Social media: From live tweeting of events to sharing of donor pages, social networks have become the communication channels of choice for emerging generations who will become your future donors. They have become pervasive across business and personal use with channels like Facebook, LinkedIn and Twitter providing access to huge networks of potential donors, volunteers, supporters, media and so on. Make sure your website and marketing communications integrate seamlessly with social channels and put an intelligent, consistent and impactful social content plan at the top of your priority list.

Crowdfunding: Of all the innovations in fundraising over the past decade, one of the most impressive has to be crowdfunding. Crowdfunding websites allow your non-profit to set up an online fundraising campaign based around a fundraising page, and accept money directly from that page using the website’s own credit card processor. This approach taps into the collective efforts of a large pool of individuals — primarily online via social media and crowdfunding platforms — and leverages their networks for greater reach and exposure. For NGOs, the ability to collaborate and network beyond their immediate borders is a massive benefit.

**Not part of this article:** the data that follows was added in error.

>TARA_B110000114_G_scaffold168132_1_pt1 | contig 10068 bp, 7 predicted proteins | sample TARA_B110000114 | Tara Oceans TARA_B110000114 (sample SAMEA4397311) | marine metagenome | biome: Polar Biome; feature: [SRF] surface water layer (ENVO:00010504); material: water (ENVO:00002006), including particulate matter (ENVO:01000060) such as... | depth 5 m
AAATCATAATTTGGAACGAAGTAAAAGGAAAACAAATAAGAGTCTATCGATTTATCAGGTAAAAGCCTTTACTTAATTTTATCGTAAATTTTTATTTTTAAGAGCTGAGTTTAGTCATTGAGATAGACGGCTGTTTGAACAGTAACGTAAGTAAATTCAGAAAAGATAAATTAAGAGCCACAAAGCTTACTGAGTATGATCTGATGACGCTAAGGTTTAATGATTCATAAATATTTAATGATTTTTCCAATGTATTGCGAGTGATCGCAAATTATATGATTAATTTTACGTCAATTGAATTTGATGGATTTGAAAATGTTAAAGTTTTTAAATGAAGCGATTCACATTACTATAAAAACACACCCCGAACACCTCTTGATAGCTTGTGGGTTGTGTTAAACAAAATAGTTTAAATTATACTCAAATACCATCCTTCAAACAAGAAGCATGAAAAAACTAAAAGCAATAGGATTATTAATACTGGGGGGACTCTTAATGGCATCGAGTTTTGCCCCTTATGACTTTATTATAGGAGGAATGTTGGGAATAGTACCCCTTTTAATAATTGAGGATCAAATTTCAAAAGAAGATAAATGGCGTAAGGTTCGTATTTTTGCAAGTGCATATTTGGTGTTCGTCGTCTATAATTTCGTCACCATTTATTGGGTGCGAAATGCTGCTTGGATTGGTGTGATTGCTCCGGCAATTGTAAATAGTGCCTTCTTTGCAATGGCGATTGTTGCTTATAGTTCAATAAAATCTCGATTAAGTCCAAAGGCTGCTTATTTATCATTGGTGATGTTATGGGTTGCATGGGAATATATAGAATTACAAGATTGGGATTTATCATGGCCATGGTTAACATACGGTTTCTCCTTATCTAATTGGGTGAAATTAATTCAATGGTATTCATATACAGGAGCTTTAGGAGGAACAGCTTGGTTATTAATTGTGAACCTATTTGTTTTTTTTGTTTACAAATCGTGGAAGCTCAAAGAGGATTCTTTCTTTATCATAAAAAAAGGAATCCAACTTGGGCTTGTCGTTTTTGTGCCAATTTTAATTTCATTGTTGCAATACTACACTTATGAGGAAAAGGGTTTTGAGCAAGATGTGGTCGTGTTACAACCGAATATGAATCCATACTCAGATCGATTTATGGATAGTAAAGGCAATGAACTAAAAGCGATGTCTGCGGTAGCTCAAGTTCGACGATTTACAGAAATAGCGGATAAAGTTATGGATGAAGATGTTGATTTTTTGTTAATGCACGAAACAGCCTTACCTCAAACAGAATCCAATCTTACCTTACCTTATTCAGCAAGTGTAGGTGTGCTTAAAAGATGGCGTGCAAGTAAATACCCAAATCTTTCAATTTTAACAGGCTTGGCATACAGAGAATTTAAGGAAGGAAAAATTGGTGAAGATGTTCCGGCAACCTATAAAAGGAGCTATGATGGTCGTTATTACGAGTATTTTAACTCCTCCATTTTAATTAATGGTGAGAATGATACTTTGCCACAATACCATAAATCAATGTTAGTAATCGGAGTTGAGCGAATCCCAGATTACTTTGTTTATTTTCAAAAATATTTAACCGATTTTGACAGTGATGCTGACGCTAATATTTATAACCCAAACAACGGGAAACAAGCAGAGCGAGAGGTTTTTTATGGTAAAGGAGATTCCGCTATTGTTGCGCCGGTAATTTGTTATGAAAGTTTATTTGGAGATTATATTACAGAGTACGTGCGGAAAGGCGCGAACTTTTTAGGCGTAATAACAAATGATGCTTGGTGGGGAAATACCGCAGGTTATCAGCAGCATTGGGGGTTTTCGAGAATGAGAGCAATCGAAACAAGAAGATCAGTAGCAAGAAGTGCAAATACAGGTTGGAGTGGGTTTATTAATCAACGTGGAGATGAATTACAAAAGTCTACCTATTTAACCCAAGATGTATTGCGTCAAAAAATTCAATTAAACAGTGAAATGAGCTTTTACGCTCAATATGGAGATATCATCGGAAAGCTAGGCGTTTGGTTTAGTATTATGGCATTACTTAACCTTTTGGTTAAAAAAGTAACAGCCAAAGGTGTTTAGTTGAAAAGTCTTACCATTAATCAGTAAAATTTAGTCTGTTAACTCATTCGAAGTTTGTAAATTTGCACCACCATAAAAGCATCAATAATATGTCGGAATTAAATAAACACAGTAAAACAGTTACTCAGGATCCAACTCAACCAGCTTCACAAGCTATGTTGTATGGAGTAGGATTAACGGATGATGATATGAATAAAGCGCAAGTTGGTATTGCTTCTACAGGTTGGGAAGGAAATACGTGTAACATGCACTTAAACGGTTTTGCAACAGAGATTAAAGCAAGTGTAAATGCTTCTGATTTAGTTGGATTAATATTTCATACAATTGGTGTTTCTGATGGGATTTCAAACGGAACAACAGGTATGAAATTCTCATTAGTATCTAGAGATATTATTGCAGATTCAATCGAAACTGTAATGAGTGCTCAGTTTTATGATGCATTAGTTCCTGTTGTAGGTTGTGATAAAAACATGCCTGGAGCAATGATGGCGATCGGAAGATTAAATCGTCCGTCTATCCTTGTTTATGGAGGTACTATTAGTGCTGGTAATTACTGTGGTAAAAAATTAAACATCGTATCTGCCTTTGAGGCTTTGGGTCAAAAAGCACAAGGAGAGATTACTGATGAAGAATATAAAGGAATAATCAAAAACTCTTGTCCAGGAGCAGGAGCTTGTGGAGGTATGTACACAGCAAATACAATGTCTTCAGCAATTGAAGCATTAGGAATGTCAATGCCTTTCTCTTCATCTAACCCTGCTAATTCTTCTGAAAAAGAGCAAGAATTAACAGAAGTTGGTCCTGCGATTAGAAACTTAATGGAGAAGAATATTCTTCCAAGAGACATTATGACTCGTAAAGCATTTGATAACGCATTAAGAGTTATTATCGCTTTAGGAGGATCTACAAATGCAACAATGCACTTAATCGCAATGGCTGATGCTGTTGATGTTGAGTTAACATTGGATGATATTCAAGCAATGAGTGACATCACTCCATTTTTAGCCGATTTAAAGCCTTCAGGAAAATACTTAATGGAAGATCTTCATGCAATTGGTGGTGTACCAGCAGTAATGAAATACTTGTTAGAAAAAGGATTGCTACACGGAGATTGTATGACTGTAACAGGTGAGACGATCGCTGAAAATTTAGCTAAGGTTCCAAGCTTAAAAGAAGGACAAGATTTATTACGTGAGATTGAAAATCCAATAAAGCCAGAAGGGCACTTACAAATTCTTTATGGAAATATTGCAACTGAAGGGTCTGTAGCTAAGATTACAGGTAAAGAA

Video: Tell compelling visual stories that capture the hearts and imagination of your audience with video. The use of video in content marketing is on the rise, evident in the fact that YouTube is now the second largest search engine on the web. It also demands more consumer attention than any other medium. Statistics also show that audiences are also 10 times more likely to engage, share and comment on video posts than any other content. Video is also the most powerful way of evoking emotions online.

These are just a handful of technologies that are impacting the NGO space. While we’re not suggesting that the tried and trusted traditional channels are no longer relevant, they need to be augmented with greater digital integration. NGOs need to engage a far more diverse audience of donors than ever before. Some are comfortable in more traditional media, while a much bigger and perpetually growing number are happier with the speed and agility that digital platforms provide. The point is that NGOS need to engage across multidisciplinary channels, and ensure an integrated approach to engaging their current and future donor audience.

Attracting and retaining in-demand, experienced digital experts in the cash-sensitive NGO environment is a key challenge, which is why NGOs need to collaborate with partners that can deliver the new skills that they demand. Internally, a new culture of fundraising innovation is also needed so that by thinking ahead, NGOs can take a more proactive response to digital technologies that allows them to actively shape their futures, rather than be shaped by it.